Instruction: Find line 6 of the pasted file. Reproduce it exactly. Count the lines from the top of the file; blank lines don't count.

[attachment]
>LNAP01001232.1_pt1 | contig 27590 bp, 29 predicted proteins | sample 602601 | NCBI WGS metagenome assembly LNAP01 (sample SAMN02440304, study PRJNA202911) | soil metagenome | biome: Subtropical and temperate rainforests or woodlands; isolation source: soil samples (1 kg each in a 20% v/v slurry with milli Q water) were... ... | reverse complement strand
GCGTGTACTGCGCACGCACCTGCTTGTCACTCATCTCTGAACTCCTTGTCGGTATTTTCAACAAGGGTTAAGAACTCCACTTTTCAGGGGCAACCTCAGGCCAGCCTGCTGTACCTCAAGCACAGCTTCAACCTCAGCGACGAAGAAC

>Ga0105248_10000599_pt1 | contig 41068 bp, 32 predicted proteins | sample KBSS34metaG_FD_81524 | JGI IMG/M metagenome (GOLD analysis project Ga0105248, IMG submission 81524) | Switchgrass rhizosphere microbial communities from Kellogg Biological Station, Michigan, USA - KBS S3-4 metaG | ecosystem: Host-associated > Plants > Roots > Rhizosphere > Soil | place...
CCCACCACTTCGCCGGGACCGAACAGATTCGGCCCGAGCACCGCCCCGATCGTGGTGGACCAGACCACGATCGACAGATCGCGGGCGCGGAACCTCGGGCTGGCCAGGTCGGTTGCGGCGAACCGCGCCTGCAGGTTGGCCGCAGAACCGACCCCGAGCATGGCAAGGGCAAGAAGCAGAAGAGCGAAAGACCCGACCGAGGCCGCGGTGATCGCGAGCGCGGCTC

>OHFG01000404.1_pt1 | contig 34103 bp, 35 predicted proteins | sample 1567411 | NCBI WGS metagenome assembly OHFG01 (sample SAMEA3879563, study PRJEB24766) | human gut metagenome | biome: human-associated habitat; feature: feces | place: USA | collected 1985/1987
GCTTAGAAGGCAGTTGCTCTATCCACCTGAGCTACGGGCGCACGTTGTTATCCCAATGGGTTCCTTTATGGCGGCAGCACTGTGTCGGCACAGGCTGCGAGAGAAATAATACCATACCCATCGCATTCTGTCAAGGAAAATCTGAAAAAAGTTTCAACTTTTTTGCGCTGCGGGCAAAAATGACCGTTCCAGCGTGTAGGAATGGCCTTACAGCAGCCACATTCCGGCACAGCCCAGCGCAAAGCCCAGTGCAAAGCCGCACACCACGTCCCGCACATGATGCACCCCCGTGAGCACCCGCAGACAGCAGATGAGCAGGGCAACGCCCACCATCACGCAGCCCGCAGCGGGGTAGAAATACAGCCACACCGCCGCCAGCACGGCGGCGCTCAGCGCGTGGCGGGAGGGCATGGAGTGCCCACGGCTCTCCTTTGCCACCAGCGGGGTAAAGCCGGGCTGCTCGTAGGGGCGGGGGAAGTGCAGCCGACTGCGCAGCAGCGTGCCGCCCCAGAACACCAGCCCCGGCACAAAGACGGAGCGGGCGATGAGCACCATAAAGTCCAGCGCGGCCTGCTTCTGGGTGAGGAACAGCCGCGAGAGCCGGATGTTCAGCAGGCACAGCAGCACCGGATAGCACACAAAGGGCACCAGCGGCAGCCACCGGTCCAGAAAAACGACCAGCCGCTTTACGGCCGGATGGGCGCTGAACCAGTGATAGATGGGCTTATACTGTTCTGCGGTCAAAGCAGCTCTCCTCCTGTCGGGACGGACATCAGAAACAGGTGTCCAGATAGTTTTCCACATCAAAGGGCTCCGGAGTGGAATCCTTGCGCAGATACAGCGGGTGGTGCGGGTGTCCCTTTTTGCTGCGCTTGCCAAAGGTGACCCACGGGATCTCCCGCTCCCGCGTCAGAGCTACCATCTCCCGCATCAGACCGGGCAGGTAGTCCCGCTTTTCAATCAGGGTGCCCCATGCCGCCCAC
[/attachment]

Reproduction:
GCTTAGAAGGCAGTTGCTCTATCCACCTGAGCTACGGGCGCACGTTGTTATCCCAATGGGTTCCTTTATGGCGGCAGCACTGTGTCGGCACAGGCTGCGAGAGAAATAATACCATACCCATCGCATTCTGTCAAGGAAAATCTGAAAAAAGTTTCAACTTTTTTGCGCTGCGGGCAAAAATGACCGTTCCAGCGTGTAGGAATGGCCTTACAGCAGCCACATTCCGGCACAGCCCAGCGCAAAGCCCAGTGCAAAGCCGCACACCACGTCCCGCACATGATGCACCCCCGTGAGCACCCGCAGACAGCAGATGAGCAGGGCAACGCCCACCATCACGCAGCCCGCAGCGGGGTAGAAATACAGCCACACCGCCGCCAGCACGGCGGCGCTCAGCGCGTGGCGGGAGGGCATGGAGTGCCCACGGCTCTCCTTTGCCACCAGCGGGGTAAAGCCGGGCTGCTCGTAGGGGCGGGGGAAGTGCAGCCGACTGCGCAGCAGCGTGCCGCCCCAGAACACCAGCCCCGGCACAAAGACGGAGCGGGCGATGAGCACCATAAAGTCCAGCGCGGCCTGCTTCTGGGTGAGGAACAGCCGCGAGAGCCGGATGTTCAGCAGGCACAGCAGCACCGGATAGCACACAAAGGGCACCAGCGGCAGCCACCGGTCCAGAAAAACGACCAGCCGCTTTACGGCCGGATGGGCGCTGAACCAGTGATAGATGGGCTTATACTGTTCTGCGGTCAAAGCAGCTCTCCTCCTGTCGGGACGGACATCAGAAACAGGTGTCCAGATAGTTTTCCACATCAAAGGGCTCCGGAGTGGAATCCTTGCGCAGATACAGCGGGTGGTGCGGGTGTCCCTTTTTGCTGCGCTTGCCAAAGGTGACCCACGGGATCTCCCGCTCCCGCGTCAGAGCTACCATCTCCCGCATCAGACCGGGCAGGTAGTCCCGCTTTTCAATCAGGGTGCCCCATGCCGCCCAC